New AI tool improves cognitive testing

William Souillard-Mandar ’12, MEng ’15 (left); Professor Randall Davis; and their team have created a fast, inexpensive way to improve cognitive testing.
William Souillard-Mandar ’12, MEng ’15 (left); Professor Randall Davis; and their team have created a fast, inexpensive way to improve cognitive testing.

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One good piece of news in recent years is that people around the world are living longer. The downside to this news is that older age exposes more of us to varieties of cognitive decline, including Alzheimer’s disease. According to the Alzheimer’s Association, the number of people with this diagnosis is likely to grow from around 5 million today to some 13.5 million in 2050. What could help stem this tsunami of pending illness? A team from MIT and Lahey Hospital and Medical Center has created a tool that will make it easier to detect cognitive impairment, enabling treatment to begin earlier and, potentially, improve outcomes.

Professor Randall Davis, an expert in knowledge-based systems and human-computer interaction at MIT’s Computer Science and Artificial Intelligence Laboratory (CSAIL), and Dana Penney, the director of neuropsychology in neurology at Lahey Hospital and Medical Center, have led research that improves a classic tool for diagnosis, the Clock Drawing Test (CDT). For 50 years doctors have asked patients with suspected impairment to take the two-part test. In the first part, people are asked to draw a clock face that shows a specified time on a blank piece of paper. On the second part, they copy a clock face that shows the same time. As deceptively simple as this test seems to be, it is cleverly designed to examine different aspects of cognition. The first half places more emphasis on functions such as memory and language, while the second half focuses more on spatial reasoning and executive functions.

 “Comparing performance across the two halves of the test enables us to use the person as their own control,” Penney says. “This, in turn, affords an opportunity to detect subtle problems in cognitive function before there are overt errors. One potential outcome of this would be the possibility of detecting Alzheimer’s sooner than it would be ordinarily, perhaps offering an opportunity for pharmaceutical companies to develop medications that target the earlier stages of the disease.

Davis and Penney worked with a team, including then-graduate student William Souillard-Mandar ’12, MEng ’15, to improve the test by using a digitizing pen that captures time-stamped pen coordinates, allowing them to analyze both the product — the drawing — and the process used by the subject to draw it. Over a 10-year study, Penney and her colleagues administered this novel version of the test to some 4,000 subjects; they then used machine learning techniques to create prediction models that resulted in substantially more accurate detection of impairment than the methods routinely used by clinicians.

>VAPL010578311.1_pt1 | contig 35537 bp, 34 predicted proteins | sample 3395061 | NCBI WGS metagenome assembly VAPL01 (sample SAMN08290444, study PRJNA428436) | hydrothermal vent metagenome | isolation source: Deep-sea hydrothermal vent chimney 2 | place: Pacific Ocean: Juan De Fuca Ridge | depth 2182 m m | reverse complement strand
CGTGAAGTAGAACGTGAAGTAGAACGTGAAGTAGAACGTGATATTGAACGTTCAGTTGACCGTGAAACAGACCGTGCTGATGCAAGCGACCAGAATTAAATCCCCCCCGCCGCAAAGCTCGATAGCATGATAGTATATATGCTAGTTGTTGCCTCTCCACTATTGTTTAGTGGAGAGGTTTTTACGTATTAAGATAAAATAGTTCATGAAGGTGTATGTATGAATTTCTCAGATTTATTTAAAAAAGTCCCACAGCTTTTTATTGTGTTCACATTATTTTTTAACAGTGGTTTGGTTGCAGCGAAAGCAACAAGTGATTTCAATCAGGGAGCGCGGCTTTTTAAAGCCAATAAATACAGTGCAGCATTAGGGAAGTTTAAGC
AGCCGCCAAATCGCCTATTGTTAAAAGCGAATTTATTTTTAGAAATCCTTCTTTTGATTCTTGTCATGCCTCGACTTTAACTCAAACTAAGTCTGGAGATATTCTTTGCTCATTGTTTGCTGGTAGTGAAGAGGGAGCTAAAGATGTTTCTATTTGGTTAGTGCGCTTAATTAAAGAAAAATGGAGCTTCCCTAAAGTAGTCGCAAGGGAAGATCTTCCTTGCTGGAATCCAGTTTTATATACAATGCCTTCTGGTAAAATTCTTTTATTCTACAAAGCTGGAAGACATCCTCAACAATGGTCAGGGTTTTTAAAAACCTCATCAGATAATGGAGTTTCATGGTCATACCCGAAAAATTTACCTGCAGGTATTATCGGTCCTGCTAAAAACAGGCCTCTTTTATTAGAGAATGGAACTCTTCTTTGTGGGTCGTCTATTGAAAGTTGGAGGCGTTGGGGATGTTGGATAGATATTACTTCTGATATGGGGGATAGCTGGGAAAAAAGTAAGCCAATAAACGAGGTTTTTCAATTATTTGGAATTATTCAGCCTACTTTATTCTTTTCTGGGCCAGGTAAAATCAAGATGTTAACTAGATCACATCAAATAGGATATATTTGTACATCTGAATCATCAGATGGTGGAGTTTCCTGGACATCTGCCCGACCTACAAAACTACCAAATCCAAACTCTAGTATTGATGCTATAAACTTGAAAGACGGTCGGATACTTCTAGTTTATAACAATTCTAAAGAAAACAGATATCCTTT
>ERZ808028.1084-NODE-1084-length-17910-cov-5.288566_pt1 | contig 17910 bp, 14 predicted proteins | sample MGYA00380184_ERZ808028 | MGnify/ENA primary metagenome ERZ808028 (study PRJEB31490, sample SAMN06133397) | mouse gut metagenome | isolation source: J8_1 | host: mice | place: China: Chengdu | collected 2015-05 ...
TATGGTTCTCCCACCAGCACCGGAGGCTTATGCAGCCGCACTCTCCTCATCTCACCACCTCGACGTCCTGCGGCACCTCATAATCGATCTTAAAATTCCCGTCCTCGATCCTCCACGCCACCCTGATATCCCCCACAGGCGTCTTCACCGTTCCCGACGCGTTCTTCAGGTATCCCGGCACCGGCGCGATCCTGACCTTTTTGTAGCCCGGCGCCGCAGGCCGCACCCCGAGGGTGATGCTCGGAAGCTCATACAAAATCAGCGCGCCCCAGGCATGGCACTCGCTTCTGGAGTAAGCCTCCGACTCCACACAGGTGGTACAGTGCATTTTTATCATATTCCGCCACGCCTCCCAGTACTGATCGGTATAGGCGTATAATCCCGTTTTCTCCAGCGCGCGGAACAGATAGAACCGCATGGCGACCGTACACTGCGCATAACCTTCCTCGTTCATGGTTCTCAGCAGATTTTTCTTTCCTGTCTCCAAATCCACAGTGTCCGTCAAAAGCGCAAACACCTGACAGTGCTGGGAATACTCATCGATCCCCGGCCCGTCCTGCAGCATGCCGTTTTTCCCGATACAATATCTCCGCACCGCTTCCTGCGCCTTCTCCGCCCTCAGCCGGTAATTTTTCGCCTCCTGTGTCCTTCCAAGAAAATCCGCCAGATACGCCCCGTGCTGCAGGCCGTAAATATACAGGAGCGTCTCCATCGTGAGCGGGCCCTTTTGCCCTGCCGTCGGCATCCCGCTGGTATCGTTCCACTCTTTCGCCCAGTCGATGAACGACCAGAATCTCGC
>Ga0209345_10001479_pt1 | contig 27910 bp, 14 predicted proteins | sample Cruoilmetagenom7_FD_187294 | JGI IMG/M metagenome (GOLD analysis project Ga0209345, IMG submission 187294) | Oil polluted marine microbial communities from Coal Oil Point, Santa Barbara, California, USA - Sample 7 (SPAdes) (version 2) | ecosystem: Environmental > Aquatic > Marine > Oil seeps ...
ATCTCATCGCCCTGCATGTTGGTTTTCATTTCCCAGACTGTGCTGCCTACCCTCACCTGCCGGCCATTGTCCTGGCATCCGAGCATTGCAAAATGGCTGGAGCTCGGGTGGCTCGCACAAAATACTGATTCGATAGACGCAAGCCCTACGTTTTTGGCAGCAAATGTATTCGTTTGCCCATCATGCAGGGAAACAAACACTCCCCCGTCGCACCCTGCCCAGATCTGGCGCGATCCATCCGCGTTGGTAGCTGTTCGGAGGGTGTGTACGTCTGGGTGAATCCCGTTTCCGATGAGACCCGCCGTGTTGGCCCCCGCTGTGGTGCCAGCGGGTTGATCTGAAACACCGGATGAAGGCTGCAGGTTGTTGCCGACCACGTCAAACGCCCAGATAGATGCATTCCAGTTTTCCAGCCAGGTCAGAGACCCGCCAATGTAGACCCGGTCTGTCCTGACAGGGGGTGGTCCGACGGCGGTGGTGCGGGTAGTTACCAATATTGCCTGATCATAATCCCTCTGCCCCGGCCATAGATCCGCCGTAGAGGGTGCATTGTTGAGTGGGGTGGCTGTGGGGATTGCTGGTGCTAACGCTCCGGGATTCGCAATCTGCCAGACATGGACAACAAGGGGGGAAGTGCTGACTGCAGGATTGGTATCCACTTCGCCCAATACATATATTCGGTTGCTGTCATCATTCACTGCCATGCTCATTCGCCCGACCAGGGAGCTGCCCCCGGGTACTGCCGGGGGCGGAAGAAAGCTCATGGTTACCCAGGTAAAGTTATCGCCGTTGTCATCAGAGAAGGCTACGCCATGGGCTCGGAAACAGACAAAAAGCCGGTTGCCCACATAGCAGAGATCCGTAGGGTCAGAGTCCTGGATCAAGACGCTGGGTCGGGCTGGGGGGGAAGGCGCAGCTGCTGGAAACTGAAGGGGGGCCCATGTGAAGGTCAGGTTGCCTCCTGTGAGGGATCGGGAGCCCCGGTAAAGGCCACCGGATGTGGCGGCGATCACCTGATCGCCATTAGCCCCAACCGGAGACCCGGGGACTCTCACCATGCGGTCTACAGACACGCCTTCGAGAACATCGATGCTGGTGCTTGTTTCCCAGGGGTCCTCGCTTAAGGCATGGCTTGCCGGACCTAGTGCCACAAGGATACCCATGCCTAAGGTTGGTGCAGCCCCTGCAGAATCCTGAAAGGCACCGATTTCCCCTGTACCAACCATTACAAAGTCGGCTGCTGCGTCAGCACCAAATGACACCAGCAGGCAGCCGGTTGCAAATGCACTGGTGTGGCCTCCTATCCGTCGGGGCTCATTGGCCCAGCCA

But classifiers produced by machine learning are often opaque, i.e., they are sufficiently complex that it is very difficult to understand why they produced the result they did. The team understood that a complex and opaque algorithm was unlikely to be accepted by either doctors or their patients. In response, they worked to make the analysis more transparent.

 “The analysis can be split into two phases: understanding what the individual drew, for instance that a set of pen points represents a clock’s minute hand, and, based on that understanding, deriving clinician-interpretable metrics that assess cognitive function together with an overall test outcome,” Souillard-Mandar says. “It’s that second phase where we have worked to make our models interpretable, so a clinician can easily understand how the algorithm reached its decision.”

The new test saves time, boosts accuracy, and it is easy to use and inexpensive. “The earlier you can detect an illness, the earlier you can treat and make lifestyle changes that can help,” says Davis. “There are drugs that can slow down the progress of the disease. So the earlier you start the more effective the drugs might be.”

For the past two years, Davis and the team have been working to bring their research into the clinical world. Davis, Penney, and investor Philip Cooper SM '84 founded a new company, Digital Cognition Technologies (DCT). Souillard-Mandar is director of machine learning, working to transform the analytics into a commercial clinical tool while continuing to make sure that the technology remains transparent to practitioners.

DCT’s product, called DCTclock, includes a digital pen and a microcomputer that transmits the test data from the pen to DCT’s servers. The company’s test of cognitive abilities can be conducted as easily and quickly as taking blood pressure, and the results are available in under a minute. Pharmaceutical companies are using the product in clinical tests now and DCT expects to offer the service to clinicians in 2018.

Development of the DCTclock could be timely, since Medicare has recently decided to include cognitive testing in annual health assessments for Americans over 65, says Davis. There is also wide interest in the test because it is a fast and inexpensive compared to some of the traditional tools used to look for signs of declining cognitive health, such as PET scans. “PET scans measure biology,” says Davis. “We can measure behavior and that reveals cognition.”